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Rep. Robert Wexler claims in-laws' Florida home as primary residency but 'lives' with his family in Maryland, leading opponents to call for voting and tax fraud investigations.

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A Congressman’s Alleged Faux Residency

Rep. Robert Wexler claims in-laws’ Florida home as primary residency but ‘lives’ with his family in Maryland, leading opponents to call for voting and tax fraud investigations.

It’s certainly not unusual for congressmen to own homes within the boundaries of the districts they represent and actually live somewhere else.

But usually our elected officials at least live in the same state they are supposed to be representing in Congress.

Rep. Robert Wexler, representing the 19th district of Florida, officially identifies his primary residence as the Delray Beach, Florida home of Lawrence and Roslyn Cohen, his in-laws. Both Wexler and his wife claim that address as their residence for voting registration and for their drivers’ licenses.  But neither actually lives there. 

Records also show that the six-term Democrat, serving as Barack Obama’s Florida campaign chairman, owns a home in Rockville, Md., where his three teenage children attend private school.

Wexler’s in-laws’ home is in a gated, seniors-only community. Wexler’s challengers in the November general election say it’s improper for Wexler and his wife to claim residency at the Cohens’ three-bedroom home, particularly because seniors-only deed restrictions would prevent Wexler’s three children from living there for more than two months each year.

According to the South Florida Sun-Sentinel, Wexler attempted to commute between South Florida and Washington when he was sworn into Congress in 1997, but records show Wexler sold his home in South Florida that same year and moved his wife, two daughters and a son from their house to one in Maryland.

Wexler is Florida’s only member of Congress who does not own a home in his congressional district. He has admitted the only house he owns is in Maryland and that he uses his in-laws’ house to meet residency requirements.

Now his general election challengers are urging investigations into whether Wexler meets residency requirements to be registered to vote and run for office and if he has violated that state’s income tax laws.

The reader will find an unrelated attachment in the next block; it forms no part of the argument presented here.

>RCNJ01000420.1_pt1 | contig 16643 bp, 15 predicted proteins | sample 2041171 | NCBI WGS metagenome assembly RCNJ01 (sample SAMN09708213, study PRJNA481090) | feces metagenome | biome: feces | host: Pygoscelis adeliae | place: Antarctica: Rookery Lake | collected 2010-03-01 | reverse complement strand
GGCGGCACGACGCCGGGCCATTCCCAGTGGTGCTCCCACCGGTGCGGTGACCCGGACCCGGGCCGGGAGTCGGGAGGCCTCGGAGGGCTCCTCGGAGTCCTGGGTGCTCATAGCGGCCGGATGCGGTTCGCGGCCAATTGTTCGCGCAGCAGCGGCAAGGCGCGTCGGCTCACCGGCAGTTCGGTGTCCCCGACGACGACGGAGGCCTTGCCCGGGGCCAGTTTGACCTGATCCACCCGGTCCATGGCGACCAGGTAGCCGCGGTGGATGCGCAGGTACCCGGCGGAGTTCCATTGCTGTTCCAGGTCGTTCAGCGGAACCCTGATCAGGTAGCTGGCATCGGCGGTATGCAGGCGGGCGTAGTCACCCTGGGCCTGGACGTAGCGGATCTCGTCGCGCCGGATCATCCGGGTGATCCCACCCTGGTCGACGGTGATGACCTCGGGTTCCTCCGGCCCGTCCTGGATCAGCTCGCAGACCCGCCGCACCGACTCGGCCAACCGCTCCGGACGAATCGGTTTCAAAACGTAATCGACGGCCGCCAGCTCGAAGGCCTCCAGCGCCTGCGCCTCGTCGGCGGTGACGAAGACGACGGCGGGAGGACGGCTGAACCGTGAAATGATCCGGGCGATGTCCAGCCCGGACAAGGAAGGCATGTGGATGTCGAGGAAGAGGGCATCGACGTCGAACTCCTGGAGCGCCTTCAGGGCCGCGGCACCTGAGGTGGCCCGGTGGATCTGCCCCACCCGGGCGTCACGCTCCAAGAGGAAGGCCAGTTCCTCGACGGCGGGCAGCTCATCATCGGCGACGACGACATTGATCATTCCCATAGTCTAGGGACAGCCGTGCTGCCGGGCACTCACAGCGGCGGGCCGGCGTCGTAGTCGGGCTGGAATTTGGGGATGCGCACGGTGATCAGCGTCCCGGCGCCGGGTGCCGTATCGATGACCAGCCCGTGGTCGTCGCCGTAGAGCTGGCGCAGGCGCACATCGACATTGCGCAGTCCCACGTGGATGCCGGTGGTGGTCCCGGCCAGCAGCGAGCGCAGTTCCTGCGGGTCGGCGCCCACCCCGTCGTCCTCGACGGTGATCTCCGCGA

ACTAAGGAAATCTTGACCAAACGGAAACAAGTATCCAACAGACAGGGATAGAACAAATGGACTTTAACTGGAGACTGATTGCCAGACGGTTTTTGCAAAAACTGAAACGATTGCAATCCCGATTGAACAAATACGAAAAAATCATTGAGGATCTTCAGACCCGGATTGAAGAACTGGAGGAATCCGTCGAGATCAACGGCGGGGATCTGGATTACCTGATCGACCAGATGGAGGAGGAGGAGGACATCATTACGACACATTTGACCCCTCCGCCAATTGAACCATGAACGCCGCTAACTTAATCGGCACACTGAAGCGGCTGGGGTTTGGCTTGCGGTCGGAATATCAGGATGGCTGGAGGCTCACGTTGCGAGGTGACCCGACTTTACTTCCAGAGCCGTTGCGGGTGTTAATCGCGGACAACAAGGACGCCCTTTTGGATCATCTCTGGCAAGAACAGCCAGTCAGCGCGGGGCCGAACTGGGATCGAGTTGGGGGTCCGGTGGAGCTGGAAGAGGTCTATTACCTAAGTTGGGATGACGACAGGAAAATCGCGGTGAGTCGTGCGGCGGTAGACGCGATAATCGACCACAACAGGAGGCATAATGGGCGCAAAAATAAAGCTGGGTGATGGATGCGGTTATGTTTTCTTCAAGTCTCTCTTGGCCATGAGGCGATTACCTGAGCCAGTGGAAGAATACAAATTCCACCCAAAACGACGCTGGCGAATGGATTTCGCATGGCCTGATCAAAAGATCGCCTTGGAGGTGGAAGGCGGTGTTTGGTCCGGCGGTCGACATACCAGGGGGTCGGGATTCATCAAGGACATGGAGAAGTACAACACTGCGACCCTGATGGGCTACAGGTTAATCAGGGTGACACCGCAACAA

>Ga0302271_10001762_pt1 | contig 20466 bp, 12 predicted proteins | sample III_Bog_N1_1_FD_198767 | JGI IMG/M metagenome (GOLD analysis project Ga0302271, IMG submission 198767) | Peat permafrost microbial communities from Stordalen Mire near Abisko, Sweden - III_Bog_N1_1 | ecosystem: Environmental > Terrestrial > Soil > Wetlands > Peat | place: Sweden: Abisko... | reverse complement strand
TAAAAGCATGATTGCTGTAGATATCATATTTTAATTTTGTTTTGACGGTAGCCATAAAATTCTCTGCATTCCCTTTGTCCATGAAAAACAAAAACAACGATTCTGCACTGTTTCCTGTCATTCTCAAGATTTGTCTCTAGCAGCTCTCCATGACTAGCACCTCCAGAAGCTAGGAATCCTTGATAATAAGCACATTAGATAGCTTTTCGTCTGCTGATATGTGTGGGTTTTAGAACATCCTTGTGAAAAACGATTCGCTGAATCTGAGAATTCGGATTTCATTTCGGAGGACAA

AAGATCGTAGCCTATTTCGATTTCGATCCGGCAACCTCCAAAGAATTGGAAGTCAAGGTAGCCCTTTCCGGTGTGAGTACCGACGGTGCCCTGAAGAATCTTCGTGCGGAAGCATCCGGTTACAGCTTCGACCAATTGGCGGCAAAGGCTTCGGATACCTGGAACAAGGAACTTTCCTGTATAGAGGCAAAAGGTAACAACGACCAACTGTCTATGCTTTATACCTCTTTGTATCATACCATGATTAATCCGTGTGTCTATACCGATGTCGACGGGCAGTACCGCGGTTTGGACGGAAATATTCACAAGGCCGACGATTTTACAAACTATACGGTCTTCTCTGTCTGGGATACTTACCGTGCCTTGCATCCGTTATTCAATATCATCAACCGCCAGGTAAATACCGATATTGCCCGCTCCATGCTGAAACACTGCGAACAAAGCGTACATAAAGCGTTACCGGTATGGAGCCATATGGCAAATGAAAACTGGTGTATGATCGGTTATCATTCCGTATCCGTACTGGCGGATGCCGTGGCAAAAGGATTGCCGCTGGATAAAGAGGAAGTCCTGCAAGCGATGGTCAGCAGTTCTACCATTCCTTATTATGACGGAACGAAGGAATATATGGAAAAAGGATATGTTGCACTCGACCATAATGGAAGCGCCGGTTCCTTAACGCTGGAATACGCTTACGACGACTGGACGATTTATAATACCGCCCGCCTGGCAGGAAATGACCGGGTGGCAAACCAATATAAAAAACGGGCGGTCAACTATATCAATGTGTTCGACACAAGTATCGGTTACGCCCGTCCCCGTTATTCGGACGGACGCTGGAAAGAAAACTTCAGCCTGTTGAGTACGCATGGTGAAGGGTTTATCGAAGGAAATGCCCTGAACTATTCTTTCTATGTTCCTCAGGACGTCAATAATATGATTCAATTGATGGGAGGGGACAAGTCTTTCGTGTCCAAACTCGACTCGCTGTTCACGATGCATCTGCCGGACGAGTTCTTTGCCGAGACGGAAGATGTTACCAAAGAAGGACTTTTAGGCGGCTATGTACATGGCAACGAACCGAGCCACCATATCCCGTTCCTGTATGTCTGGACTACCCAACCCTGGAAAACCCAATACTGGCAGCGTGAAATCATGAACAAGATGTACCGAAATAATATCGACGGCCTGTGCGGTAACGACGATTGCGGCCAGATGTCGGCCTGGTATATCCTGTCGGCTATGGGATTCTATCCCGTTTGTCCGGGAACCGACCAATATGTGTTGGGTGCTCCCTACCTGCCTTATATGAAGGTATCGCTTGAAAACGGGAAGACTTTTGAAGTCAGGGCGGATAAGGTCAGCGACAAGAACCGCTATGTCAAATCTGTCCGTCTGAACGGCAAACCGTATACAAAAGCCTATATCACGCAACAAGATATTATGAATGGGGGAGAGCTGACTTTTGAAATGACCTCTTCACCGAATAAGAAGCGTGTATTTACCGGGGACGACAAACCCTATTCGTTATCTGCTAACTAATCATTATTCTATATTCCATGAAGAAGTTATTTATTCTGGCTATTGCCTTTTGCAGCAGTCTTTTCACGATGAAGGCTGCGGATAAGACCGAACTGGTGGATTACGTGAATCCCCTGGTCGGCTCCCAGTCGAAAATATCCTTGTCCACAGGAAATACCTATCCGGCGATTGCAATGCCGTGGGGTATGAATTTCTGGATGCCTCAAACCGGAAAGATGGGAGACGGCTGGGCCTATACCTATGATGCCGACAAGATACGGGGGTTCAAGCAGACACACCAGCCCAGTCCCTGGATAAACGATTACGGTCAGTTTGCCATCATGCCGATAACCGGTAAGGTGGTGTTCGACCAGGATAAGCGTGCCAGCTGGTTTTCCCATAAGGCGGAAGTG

Ed Lynch, Wexler’s Republican challenger, said “For all purposes, he’s not really living in Florida. And if you’re not actually living there, you’re not adequately representing the district.”

According to Montgomery County, Md. public records, Wexler lists his Maryland home as primary residency from 1997 to 2004.

When asked by a Fox News reporter in the frontyard of his Maryland home last week, “So you don’t live here?” Wexler skirted the question and replied “I own this house along with my wife, yes, of course.” He also claimed that his primary residence is Delray and admitted his in-laws own the house.

A HUMAN EVENTS call to Wexler’s office requesting information about his residency and tax forms was not returned yesterday. Wexler did issue a public statement last week condemning the reports of his faux residency: “From the very beginning, I have been open with my constituents about my decision to move my family to the Washington area where I spend the majority of my time.  I have discussed this publicly for years and have even written about it my own book… Many members of Congress own property in the Washington area, many raise their children in the Washington area, and many like myself cannot afford to own two homes.”

It’s all well and good for the Congressman to want to be closer to his family, it’s not so noble if he’s dodging income taxes in the process. Or if he’s engaged in voting fraud by claiming a residence that isn’t really where he lives.

There’s more than a little irony in the fact that it was Wexler who attacked HUMAN EVENTS legal correspondent Ann Coulter, repeatedly accusing her of voting fraud because she used another address to register though she lived in another in the same congressional district.  (Coulter’s action was taken for her personal safety.)

If Wexler lives in Maryland, he has to pay property taxes in that state. But if he claims Florida as his residence – without living there – he may well be committing tax fraud.  Does he pay Maryland state income tax?

Florida does not have income tax, and there is a federal law that no other state than the one that a congressional member represents can charge that person income taxes.

The question comes down to whether he has paid income taxes in Maryland. If he has, then he apparently is falsely claiming Florida residence. If he doesn’t pay Maryland tax and claims Florida residence with, as Wall Street Journal columnist John Fund put it on the O’Reilly Factor, “an address of convenience in Delray Beach,” then Maryland probably has a massive claim for back taxes against him. 

It’s too much to expect him to apologize to Ms. Coulter.

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Written By

Cassandra Kane is a HUMAN EVENTS intern. She is a senior at Lebanon Valley College in Annville, Pa., studying English and political science.

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